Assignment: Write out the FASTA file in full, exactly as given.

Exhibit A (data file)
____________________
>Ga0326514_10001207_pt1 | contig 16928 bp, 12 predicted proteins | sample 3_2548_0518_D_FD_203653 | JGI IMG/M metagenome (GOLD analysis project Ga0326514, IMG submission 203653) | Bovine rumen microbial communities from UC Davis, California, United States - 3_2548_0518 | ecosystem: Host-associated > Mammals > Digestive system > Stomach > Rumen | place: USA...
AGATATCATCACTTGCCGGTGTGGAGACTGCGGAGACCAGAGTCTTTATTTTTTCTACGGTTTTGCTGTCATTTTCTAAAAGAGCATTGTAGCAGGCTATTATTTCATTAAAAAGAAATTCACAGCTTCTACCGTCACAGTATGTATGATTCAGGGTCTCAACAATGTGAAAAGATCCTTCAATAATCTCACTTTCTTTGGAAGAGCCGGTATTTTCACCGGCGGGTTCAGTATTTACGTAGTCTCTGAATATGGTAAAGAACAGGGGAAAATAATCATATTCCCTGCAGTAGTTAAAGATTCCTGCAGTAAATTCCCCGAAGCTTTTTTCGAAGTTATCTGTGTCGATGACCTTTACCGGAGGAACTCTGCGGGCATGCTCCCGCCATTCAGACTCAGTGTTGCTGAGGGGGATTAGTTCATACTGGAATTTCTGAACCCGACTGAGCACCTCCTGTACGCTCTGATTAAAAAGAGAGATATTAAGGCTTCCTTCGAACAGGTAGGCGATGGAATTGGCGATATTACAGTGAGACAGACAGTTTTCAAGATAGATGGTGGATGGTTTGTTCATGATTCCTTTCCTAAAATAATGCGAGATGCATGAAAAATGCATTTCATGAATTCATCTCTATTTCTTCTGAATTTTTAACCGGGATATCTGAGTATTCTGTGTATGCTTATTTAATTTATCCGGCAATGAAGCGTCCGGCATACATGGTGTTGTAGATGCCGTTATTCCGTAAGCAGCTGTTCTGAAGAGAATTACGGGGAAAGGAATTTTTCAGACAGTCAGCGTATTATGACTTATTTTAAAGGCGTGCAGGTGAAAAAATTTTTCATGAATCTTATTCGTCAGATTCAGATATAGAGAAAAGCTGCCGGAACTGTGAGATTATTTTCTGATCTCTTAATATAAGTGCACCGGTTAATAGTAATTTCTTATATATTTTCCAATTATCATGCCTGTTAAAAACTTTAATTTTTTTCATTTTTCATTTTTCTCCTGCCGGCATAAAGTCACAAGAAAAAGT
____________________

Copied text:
>Ga0326514_10001207_pt1 | contig 16928 bp, 12 predicted proteins | sample 3_2548_0518_D_FD_203653 | JGI IMG/M metagenome (GOLD analysis project Ga0326514, IMG submission 203653) | Bovine rumen microbial communities from UC Davis, California, United States - 3_2548_0518 | ecosystem: Host-associated > Mammals > Digestive system > Stomach > Rumen | place: USA...
AGATATCATCACTTGCCGGTGTGGAGACTGCGGAGACCAGAGTCTTTATTTTTTCTACGGTTTTGCTGTCATTTTCTAAAAGAGCATTGTAGCAGGCTATTATTTCATTAAAAAGAAATTCACAGCTTCTACCGTCACAGTATGTATGATTCAGGGTCTCAACAATGTGAAAAGATCCTTCAATAATCTCACTTTCTTTGGAAGAGCCGGTATTTTCACCGGCGGGTTCAGTATTTACGTAGTCTCTGAATATGGTAAAGAACAGGGGAAAATAATCATATTCCCTGCAGTAGTTAAAGATTCCTGCAGTAAATTCCCCGAAGCTTTTTTCGAAGTTATCTGTGTCGATGACCTTTACCGGAGGAACTCTGCGGGCATGCTCCCGCCATTCAGACTCAGTGTTGCTGAGGGGGATTAGTTCATACTGGAATTTCTGAACCCGACTGAGCACCTCCTGTACGCTCTGATTAAAAAGAGAGATATTAAGGCTTCCTTCGAACAGGTAGGCGATGGAATTGGCGATATTACAGTGAGACAGACAGTTTTCAAGATAGATGGTGGATGGTTTGTTCATGATTCCTTTCCTAAAATAATGCGAGATGCATGAAAAATGCATTTCATGAATTCATCTCTATTTCTTCTGAATTTTTAACCGGGATATCTGAGTATTCTGTGTATGCTTATTTAATTTATCCGGCAATGAAGCGTCCGGCATACATGGTGTTGTAGATGCCGTTATTCCGTAAGCAGCTGTTCTGAAGAGAATTACGGGGAAAGGAATTTTTCAGACAGTCAGCGTATTATGACTTATTTTAAAGGCGTGCAGGTGAAAAAATTTTTCATGAATCTTATTCGTCAGATTCAGATATAGAGAAAAGCTGCCGGAACTGTGAGATTATTTTCTGATCTCTTAATATAAGTGCACCGGTTAATAGTAATTTCTTATATATTTTCCAATTATCATGCCTGTTAAAAACTTTAATTTTTTTCATTTTTCATTTTTCTCCTGCCGGCATAAAGTCACAAGAAAAAGT